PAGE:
Learn more about private student loans Federal student loans are the easiest and most beneficial to consolidate because they offer low interest rates, increased payback terms (which decreases the monthly cost) and because they reduce the number of lending institutions you have to pay every month. That difference is also why you should never consolidate private and federal loans into a single loan.

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While both may be eligible for consolidation, it is important to think of these two types independent of each other when considering consolidation.

Private student loans are granted and managed by regular lending institutions – banks, college foundations, various state agencies – and typically charge a higher fixed or variable-interest rate than federally funded loan programs.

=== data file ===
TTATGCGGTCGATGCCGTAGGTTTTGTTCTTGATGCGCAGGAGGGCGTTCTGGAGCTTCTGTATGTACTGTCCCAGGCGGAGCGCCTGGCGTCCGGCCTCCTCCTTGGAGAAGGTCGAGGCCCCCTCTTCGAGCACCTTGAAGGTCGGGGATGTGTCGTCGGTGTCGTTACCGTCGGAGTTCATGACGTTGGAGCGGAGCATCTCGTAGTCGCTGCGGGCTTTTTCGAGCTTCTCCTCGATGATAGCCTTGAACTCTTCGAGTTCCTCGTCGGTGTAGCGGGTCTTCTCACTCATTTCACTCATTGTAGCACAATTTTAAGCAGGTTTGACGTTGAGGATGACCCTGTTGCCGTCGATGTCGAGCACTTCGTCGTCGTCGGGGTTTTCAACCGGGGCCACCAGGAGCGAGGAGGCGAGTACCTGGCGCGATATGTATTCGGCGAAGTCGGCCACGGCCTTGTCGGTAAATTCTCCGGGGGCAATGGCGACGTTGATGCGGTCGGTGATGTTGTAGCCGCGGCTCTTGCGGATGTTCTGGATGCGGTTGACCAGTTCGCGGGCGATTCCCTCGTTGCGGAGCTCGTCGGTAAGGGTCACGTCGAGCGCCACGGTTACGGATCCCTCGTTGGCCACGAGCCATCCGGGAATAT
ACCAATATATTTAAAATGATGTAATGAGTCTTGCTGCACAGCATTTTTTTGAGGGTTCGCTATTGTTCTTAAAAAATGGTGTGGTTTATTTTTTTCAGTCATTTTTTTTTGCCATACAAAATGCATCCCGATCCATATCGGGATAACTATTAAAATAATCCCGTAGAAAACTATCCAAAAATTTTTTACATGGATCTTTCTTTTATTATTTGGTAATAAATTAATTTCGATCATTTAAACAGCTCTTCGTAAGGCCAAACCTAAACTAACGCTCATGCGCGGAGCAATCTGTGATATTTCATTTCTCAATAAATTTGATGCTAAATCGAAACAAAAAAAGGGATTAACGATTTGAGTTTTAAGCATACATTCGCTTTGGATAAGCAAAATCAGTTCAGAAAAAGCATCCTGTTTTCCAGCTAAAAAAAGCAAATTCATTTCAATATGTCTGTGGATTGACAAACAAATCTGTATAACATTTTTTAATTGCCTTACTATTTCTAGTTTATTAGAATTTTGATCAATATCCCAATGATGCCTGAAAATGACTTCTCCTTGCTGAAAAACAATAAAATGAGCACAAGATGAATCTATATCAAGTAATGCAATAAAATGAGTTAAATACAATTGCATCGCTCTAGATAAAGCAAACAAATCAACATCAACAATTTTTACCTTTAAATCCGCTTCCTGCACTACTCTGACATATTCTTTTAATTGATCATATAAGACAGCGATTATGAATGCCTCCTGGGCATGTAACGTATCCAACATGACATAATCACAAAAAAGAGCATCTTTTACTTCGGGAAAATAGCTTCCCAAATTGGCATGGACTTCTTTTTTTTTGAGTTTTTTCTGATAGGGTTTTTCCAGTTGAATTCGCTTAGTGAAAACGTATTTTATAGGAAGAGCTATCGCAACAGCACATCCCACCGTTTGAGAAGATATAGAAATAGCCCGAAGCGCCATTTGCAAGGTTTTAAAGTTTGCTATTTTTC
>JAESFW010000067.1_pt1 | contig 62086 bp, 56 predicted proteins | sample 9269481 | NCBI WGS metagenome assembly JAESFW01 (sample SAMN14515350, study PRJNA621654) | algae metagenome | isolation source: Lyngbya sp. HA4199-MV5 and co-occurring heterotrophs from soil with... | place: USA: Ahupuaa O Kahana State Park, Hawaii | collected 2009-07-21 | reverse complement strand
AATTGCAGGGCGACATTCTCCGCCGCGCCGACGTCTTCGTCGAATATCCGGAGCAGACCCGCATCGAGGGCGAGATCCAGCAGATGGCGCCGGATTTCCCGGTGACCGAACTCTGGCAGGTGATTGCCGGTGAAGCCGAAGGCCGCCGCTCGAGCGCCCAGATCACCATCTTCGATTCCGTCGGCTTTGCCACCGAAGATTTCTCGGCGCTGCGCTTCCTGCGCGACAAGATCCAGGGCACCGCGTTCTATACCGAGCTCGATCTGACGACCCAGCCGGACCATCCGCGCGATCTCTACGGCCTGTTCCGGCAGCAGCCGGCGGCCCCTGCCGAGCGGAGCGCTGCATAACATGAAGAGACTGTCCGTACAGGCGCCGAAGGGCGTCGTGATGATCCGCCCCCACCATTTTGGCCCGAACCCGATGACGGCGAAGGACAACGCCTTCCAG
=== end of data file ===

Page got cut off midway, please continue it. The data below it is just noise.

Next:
Private student loans are credit-based, meaning student borrowers with better credit scores will pay lower interest rates than those with lower scores because banks assess the risk of each borrower.

Consolidated public loans under the federal government program are considered paid in full by the new loan.

The program was created to encourage educational pursuits by making otherwise unmanageable public loans practical for repayment and in a timely fashion.

With federal programs expending approximately 4 million in 2010-11, student loan consolidation has been a well-received solution to student debt management.

Prior to July 1, 2006, students could consolidate their public loans while they were enrolled in school full time. Students can either consolidate during the six-month grace period after graduation or wait until after the loan enters the repayment phase.

The Consumer Finance Protection Bureau, as reported by American Student Assistance, has reported that out of the roughly trillion in outstanding student loan debt, unpaid federal loans account for about 4 billion of that figure.

Unpaid private student loans, on the other hand, total 0 billion.